Level 1, 301 Swanston Street, Melbourne

03 9663 8477

My former work colleagues invited me to dinner the other night. I was so excited I turned up half an hour early.

Sahara is up a creaky flight of stairs off Swanston Street, a bejeweled, dark wood oasis with a rooftop bar to top it off. Inexplicably, on a cold August night, the over-sized restaurant door was propped open and no radiant heater could counter the cold current of air permeating the space. The server told me that they intended to leave the door open all evening, and they did. It beggars belief that so many Melbourne eateries defiantly ignore the winter months, leaving so many of their diners eating indoors in their overcoats.

Sahara’s rich Moroccan ambience turned out to be a good indicator of the richness of the food, but it ocurred to me that the seating was not designed to encourage a relaxed dining pace: most of the seats were either high bar stools or hard wooden benches with no backs and cushions that slid away from you. Between that and the Arctic breeze blowing through the room, I was often more aware of my physical discomfort than the quality or otherwise of the food.

Sahara 1

Despite the chill in the air, the food was enjoyable: bread, dips and bruschetta to start, with most people choosing a tagine of sorts for main course. The chicken salad sounded like a tame choice by one of my fellow diners, but the dish was plentiful, delicious and full of flavour. The lamb and beef tagines were rich in colour and aroma. My Moroccan fish masala tagine was reminiscent of a good fish korma, all creaminess and almonds. Just divine.

Sahara are happy to cater for gluten-free types, and the servers are by and large a friendly bunch – up to a point. At just past 9pm on a Wednesday we were the last people in the place, and (perhaps  because our BYO wine was not making any money for them) we were given ten minutes to finish and go.

I wouldn’t mind heading back to Sahara another time, but it wouldn’t my first choice. The food is decent but the physical environment just takes the edge off it for me. Maybe I’m just getting old.


Sahara 2


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>Cafe Lalibela

>We promised each other we were going to eat locally. Footscray is full of Vietnamese, Chinese, Thai, Indian and now African restaurants and canteens. Almost two years in, we have our favourite Chinese (Ha Long), Vietnamese, (Thien An), Thai (Thai Angels), and Indian (Aangan), but we have not savoured any of the African delights on offer within a few minutes of or house.

So this evening we chose Cafe Lalibela, a small local Ethiopian restaurant beloved of the “new white intelligentsia” as one newspaper called them. The two doyens of restaurant culture, The Age’s Epicure and Mietta’s, herald this little canteen as one of the best in the inner west.

So we presented on a balmy spring Sunday evening, bottle of red wine in hand, ready to be impressed. Most of the tables were taken in the ten-table room, and as far as we could see there was one cook and one server. Unluckily our bottle was a screw-cap, so we waited almost twenty minutes with the wine ready to be poured, but because they hadn’t needed to uncork the bottle we were unhappily without glasses.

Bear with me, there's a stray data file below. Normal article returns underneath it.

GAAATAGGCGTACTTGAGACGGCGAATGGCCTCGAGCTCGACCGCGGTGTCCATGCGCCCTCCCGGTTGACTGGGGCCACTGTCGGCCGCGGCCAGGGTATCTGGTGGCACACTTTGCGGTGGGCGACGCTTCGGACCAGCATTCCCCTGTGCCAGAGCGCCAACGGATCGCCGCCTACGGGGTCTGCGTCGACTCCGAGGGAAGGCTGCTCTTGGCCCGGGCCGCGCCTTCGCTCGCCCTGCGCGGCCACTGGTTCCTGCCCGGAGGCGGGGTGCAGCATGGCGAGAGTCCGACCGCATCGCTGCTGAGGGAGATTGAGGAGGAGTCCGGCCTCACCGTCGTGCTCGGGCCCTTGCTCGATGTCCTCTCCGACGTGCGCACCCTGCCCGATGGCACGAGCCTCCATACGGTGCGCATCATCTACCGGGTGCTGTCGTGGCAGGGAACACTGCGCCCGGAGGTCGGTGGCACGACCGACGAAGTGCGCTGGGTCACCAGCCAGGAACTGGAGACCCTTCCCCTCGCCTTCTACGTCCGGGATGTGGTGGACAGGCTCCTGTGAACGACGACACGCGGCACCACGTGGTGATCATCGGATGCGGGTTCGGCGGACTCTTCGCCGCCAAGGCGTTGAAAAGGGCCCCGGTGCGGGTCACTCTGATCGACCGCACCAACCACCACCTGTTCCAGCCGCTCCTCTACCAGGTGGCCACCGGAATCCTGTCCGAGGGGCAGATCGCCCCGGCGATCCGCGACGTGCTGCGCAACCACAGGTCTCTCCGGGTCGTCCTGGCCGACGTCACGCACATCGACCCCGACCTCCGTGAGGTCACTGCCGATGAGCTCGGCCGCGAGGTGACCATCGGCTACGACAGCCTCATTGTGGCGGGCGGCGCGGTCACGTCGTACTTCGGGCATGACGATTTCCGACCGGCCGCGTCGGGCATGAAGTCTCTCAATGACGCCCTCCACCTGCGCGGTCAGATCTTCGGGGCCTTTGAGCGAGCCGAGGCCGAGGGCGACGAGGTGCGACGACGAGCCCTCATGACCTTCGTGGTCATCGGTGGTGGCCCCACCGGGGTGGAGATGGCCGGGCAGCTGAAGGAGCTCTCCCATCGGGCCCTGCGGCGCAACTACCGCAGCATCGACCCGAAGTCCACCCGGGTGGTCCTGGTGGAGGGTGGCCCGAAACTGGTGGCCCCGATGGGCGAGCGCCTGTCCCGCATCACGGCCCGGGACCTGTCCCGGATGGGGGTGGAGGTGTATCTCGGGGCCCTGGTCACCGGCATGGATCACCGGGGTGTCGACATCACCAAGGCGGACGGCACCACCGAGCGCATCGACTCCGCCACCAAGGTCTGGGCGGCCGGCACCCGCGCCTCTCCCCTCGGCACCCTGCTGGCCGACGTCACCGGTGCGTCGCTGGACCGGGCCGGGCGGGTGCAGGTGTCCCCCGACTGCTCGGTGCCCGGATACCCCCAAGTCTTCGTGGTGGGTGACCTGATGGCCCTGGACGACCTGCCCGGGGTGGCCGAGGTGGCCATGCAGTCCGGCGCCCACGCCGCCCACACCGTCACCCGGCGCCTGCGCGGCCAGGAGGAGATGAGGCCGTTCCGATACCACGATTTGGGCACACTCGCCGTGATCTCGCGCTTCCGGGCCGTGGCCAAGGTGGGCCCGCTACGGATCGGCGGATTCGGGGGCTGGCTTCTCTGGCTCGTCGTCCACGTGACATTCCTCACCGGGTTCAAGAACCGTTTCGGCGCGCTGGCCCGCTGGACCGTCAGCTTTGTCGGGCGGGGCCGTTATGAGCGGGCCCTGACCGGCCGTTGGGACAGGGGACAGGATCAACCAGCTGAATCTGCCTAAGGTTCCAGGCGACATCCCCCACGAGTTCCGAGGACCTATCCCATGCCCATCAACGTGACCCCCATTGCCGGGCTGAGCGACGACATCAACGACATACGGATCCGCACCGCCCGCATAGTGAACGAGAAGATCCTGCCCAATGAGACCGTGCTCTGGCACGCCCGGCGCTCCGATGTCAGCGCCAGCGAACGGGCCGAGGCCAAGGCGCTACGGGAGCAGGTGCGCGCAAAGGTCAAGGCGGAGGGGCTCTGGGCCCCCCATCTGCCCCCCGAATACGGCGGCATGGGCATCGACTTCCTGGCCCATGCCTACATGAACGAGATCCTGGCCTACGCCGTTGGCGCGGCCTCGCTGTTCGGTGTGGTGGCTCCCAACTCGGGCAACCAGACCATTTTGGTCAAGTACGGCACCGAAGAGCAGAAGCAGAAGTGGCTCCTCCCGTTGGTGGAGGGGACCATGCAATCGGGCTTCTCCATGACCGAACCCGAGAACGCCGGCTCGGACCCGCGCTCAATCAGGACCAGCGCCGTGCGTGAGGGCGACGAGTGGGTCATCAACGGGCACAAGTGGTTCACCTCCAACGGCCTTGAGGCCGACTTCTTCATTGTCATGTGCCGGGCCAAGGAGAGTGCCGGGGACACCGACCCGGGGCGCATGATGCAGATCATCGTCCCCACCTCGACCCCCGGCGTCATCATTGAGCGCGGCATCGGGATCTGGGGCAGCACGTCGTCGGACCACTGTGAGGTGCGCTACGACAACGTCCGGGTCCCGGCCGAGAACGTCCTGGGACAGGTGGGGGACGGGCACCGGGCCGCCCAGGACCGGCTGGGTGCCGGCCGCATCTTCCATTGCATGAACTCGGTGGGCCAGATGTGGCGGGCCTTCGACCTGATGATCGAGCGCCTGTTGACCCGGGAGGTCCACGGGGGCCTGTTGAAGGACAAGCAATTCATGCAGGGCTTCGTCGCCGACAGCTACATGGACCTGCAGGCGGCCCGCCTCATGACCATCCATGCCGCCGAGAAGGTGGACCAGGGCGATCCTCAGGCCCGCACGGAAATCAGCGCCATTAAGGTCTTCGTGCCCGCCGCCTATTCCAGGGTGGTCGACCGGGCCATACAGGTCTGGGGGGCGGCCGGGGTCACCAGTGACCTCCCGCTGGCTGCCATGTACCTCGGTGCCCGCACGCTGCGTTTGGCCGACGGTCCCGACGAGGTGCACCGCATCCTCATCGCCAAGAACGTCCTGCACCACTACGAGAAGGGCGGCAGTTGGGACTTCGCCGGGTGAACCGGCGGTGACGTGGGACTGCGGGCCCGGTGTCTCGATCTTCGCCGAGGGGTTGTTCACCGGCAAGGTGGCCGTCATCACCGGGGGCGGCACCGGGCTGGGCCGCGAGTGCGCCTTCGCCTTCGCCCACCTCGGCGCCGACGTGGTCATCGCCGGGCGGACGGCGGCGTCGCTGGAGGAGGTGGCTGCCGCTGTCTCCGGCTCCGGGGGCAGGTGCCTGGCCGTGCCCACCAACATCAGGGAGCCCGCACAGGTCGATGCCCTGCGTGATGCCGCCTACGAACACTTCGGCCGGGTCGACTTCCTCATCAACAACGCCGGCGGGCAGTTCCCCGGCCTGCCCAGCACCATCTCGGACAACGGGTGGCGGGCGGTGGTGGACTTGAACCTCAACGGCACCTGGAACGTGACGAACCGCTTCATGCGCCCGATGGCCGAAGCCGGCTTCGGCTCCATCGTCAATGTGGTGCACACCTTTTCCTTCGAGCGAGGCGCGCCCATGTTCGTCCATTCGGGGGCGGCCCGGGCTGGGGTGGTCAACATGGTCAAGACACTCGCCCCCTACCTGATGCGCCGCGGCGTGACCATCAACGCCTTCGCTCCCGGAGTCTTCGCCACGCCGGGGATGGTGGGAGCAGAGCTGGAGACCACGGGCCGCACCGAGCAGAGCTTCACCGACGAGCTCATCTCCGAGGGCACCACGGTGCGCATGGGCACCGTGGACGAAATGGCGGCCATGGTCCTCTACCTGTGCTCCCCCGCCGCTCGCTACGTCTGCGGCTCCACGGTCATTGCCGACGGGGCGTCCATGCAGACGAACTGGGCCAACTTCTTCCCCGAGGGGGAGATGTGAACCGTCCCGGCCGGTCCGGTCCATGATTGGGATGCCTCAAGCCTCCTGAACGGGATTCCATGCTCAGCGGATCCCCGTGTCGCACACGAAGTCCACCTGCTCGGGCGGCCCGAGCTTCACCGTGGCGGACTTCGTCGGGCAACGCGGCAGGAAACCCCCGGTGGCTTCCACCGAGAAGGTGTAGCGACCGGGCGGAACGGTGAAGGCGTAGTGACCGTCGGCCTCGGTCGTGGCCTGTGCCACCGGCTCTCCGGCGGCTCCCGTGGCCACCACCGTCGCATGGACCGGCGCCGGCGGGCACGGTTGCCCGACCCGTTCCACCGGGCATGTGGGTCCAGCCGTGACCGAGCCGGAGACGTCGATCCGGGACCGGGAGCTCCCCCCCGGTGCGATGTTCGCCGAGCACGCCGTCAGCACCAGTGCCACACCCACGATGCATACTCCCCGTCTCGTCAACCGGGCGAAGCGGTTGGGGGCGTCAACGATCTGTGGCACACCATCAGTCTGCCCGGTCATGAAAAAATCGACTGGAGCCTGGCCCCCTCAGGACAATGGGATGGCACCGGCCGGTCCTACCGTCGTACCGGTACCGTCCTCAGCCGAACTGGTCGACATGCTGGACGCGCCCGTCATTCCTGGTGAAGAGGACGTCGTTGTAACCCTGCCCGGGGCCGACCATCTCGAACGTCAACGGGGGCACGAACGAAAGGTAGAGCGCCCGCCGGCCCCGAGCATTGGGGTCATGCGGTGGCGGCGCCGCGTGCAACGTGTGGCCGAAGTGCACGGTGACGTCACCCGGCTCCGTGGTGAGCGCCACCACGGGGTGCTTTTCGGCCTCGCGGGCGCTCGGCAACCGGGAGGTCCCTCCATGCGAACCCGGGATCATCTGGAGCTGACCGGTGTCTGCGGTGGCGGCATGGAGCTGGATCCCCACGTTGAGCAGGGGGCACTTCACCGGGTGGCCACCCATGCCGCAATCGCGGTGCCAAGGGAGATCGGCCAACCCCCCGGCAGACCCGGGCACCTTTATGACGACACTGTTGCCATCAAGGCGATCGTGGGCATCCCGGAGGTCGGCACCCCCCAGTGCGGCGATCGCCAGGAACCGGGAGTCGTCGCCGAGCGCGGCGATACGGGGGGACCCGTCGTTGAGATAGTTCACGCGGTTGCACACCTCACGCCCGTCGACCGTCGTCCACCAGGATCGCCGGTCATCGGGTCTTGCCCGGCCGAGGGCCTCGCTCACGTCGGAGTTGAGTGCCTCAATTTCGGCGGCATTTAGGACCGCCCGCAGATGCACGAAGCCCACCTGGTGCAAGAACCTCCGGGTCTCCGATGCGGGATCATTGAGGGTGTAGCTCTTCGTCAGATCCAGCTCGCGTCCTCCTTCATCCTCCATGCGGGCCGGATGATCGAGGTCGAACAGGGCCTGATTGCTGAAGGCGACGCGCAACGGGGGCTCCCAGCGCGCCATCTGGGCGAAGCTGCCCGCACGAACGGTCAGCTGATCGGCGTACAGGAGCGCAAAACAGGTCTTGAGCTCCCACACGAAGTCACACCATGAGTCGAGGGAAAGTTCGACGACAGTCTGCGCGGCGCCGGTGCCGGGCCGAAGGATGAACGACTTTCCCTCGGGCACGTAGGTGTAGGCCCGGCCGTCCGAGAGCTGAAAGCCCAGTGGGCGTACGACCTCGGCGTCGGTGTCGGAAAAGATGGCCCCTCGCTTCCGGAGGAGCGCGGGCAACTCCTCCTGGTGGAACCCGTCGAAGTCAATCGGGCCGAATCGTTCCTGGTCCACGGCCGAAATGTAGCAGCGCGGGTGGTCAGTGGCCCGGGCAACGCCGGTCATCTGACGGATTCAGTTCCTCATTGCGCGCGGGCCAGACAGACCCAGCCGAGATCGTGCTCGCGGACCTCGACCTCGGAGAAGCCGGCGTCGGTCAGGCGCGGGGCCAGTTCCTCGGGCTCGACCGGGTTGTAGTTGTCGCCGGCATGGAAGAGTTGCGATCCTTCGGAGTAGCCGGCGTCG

We ordered quickly, a special chicken “wat” or stew, and a dry-fried beef dish. Both would be accompanied by plain rice as our server advised us they had run out of injera, the traditional Ethiopian bread used to mop up the wat sauces. No problem, we thought. We like rice. There was no choice of starter.

An hour passed. We sat chatting. They seemed to be cooking each table’s order as it presented, and there were three tables ahead of us. People came, sat at tables, and left without ordering. Some people came in, sat at tables, went into the kitchen (were they friends of the owner?) and left without ordering. The wine bottle’s contents slowly decreased. My hunger increased.

Finally two bowls of plain white rice came out, with two dishes. One was filled with small cubes of the most over-cooked fried beef I have ever seen, garnished with a few strands of blackened fried onion. The other held a very dark brown sauce – this was supposed to be the chicken dish. I rummaged and found a hard-boiled egg and single scrawny chicken drumstick with no more than a mouthful of flesh on it. The rest, as far as my taste buds could tell, was finely chopped onion in a thin gravy.

We ate a few mouthfuls of each, then decided to combine both dishes to extract the best from each. After an hour’s wait we cleared our plates, but it was more out of hunger than enjoyment. Fifteen minutes after the food was presented, we were paying and leaving the restaurant.

My challenge will be to present, “Ready, Steady, Cook”-like, a list of ingredients, to see if anybody can come up with anything more palatable than our Sunday evening meal:

  • one scrawny chicken drumstick
  • a large quantity of onion
  • about 400 grams of stewing beef
  • however much white rice you need
  • whatever spices you want

I reckon anybody could some up with a meal more exciting than what we were served at Cafe Lalibela, even for $26. You have been challenged.

Cafe Lalibela, 91 Irving Street, Footscray